Falling Short of Perfection

The dystopian society of Gattaca places a premium on genetic potential.  From the second a person is born, his genetics are used to gauge his potential.  Subpar genetic material is a considered an unconquerable barrier to a high level of achievement, leading to preclusion from many opportunities.  Gattaca tells the inspiring story of Vincent, a man who surpassed his genetic potential, smashing through this societal barrier to greatness – a true triumph of the human will.  There is, however, a darker side to this issue: for Vincent to succeed, Jerome first had to fail.

This is the dual nature of genetic determinism.  If it is possible for people to surpass their designated potential, it is inevitable that others, like Jerome, will fail to reach theirs.  From birth, the genetic elite are conditioned to believe that they are the best.  The world is their oyster, so to speak.  They are expected to succeed in all endeavors and to fulfill their genetic potential by rising to the top of society.  This endless psychological conditioning has a powerful effect on the genetically superior.  They become accustomed to success to the point that they are unable to accept failure.

A NASA refrigerator magnet – the slogan certainly applies to Gattaca

To the genetic elite of Gattaca, failure is a foreign concept.  Like the teenager who believes he is invincible, they see it as an abstract notion that will never apply to them.  They honestly believe they will always be the best.  Well, anyone familiar with literature could predict the downfall that is likely to result from such hubris.  It’s as the proverb goes: pride goes before destruction, and a haughty spirit before a fall.

Jerome is a prime example of a devastating confluence of factors.  As a superior specimen, even among the genetically engineered – “quite a catch,” as it is put in the movie – he feels an intense pressure, both internal and external, to succeed.  The problem is that those with whom he competes are held to the same standard of perfection, and have been engineered to perform as strongly.  As a simple matter of logic, only one person can come in first.  All the others are losers, also-rans, failures.

As a biologist, I see a parallel between a person’s psychological response to failure and the body’s immune response to a virus.  If you have contracted a certain virus before, say a particular strain of the flu, then your body knows how to respond.  This is known as acquired immunity. Though you still feel the symptoms, you’re usually able to combat the virus effectively and recover before too long.  Facing failure is the same.  Once you’ve experienced failure, you build up a resistance.  The next time, you are better prepared to deal with it.  Most of us experience failure early and often, developing a healthy response along the way.  This is not the case for the genetically engineered society of Gattaca.  They have no “acquired immunity” – no psychological defense – against failure, because they have never experienced it before.  The results can be disastrous.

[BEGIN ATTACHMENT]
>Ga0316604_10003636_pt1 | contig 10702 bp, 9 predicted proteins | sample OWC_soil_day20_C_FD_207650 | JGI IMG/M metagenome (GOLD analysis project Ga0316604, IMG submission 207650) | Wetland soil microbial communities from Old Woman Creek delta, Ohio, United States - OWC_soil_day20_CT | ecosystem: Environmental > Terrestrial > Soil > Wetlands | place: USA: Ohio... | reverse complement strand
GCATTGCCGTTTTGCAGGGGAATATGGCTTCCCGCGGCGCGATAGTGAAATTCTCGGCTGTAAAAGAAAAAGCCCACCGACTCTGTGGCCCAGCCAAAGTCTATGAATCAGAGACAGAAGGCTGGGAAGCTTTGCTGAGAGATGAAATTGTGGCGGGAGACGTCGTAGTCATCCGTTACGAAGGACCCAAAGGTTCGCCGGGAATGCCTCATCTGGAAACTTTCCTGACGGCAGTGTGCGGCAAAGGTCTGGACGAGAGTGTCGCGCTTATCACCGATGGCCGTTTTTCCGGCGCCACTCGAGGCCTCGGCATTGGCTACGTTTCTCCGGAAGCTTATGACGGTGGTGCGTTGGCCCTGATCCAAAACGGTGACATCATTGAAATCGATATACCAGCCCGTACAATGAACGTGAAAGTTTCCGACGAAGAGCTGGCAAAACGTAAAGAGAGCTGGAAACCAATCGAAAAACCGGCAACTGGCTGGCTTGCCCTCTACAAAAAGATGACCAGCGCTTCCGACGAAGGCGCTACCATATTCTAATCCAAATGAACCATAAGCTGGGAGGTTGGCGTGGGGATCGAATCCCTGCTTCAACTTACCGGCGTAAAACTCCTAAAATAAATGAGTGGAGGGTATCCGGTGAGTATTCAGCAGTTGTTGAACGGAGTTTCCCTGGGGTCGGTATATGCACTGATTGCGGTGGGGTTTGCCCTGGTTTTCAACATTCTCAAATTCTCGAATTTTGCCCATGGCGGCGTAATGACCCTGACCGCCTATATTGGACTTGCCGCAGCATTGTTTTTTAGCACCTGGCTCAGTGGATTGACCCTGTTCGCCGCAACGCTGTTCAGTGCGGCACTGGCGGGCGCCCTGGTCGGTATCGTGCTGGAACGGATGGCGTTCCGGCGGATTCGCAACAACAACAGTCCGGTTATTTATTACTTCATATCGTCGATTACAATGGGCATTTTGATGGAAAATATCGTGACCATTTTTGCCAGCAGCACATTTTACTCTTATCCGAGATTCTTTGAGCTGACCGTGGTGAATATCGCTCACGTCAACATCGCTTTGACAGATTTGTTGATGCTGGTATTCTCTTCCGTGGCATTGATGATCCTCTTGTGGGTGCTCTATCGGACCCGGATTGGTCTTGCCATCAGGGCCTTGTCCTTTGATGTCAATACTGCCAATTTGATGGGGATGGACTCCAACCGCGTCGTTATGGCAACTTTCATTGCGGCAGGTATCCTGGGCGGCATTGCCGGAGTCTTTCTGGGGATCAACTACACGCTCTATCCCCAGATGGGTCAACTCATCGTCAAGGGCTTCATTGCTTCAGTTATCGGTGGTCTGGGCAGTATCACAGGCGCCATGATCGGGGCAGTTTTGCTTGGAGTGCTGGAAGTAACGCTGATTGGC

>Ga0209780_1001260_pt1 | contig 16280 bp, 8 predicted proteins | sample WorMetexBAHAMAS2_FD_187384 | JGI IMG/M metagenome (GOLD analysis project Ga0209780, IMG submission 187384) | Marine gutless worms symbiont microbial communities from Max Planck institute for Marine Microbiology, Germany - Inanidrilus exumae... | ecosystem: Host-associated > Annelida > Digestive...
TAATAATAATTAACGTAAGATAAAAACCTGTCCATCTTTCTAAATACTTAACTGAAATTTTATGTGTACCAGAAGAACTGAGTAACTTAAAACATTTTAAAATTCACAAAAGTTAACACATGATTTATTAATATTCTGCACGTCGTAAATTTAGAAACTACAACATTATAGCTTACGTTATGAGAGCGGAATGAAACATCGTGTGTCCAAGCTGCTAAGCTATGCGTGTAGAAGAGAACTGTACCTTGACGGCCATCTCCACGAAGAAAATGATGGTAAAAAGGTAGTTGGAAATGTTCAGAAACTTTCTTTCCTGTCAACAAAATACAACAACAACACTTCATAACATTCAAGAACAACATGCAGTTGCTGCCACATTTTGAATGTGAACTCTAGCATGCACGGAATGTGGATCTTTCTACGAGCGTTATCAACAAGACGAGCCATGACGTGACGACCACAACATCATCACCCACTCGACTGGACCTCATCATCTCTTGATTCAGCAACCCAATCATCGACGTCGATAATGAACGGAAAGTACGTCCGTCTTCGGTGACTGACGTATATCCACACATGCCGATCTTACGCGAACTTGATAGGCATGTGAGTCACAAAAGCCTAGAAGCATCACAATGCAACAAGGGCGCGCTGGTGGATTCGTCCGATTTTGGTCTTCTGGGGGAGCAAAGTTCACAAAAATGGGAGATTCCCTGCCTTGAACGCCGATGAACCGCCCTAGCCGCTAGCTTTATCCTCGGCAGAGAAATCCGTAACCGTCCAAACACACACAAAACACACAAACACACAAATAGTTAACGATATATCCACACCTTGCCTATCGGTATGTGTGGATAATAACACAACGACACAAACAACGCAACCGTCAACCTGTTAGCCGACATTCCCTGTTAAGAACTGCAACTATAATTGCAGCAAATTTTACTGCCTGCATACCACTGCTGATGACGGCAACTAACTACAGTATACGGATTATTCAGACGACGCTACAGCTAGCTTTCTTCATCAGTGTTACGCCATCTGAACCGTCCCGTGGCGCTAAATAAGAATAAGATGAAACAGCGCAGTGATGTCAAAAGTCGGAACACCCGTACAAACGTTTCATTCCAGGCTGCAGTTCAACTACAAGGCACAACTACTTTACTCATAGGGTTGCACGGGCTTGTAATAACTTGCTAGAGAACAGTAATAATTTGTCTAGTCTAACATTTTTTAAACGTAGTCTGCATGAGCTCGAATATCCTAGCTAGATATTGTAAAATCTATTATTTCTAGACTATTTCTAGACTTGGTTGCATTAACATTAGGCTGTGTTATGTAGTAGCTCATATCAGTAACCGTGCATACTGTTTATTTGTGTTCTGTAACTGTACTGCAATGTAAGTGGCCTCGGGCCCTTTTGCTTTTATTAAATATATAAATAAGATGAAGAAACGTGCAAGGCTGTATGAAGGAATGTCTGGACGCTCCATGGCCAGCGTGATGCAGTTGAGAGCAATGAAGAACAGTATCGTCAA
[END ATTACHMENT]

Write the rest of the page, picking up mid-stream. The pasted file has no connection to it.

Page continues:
Raised on high expectations and completely unaccustomed to failure, Jerome is disgusted with his second-place finish, deeply ashamed of earning anything less than gold.  While it would be easy to assume upon first meeting Jerome that his inner demons are a result of his paralysis, in truth they stem from his inability to digest failure.  He cannot reconcile the disparity between his vision of perfection and his result, leaving him mentally crippled.

Still, just as two different people suffering from the same virus may experience different symptoms and to varying degrees, not everyone responds to failure the same way.  It is only fair to consider that there could be members of this perfectionist society who, despite all odds, are sufficiently able to cope with failure.  Jerome, however, is not one of them, and I think most others would have a similarly extreme response.

This raises the question of where failed elites such as Jerome fit into a society with no tolerance for weakness or failure.  Is it possible for such a person to retain his elevated socioeconomic status, despite having an imperfect mark on his record?  If not, and the failure is completely shunned by high society, can he fall back on becoming a member of the lower, natural-born caste?  Given the tension between the two parties, the likelihood of either one embracing this option is dubious.  Perhaps in the world of Gattaca, there is simply no place for a fallen star.



~ by vanderbiltblog on January 28, 2012.

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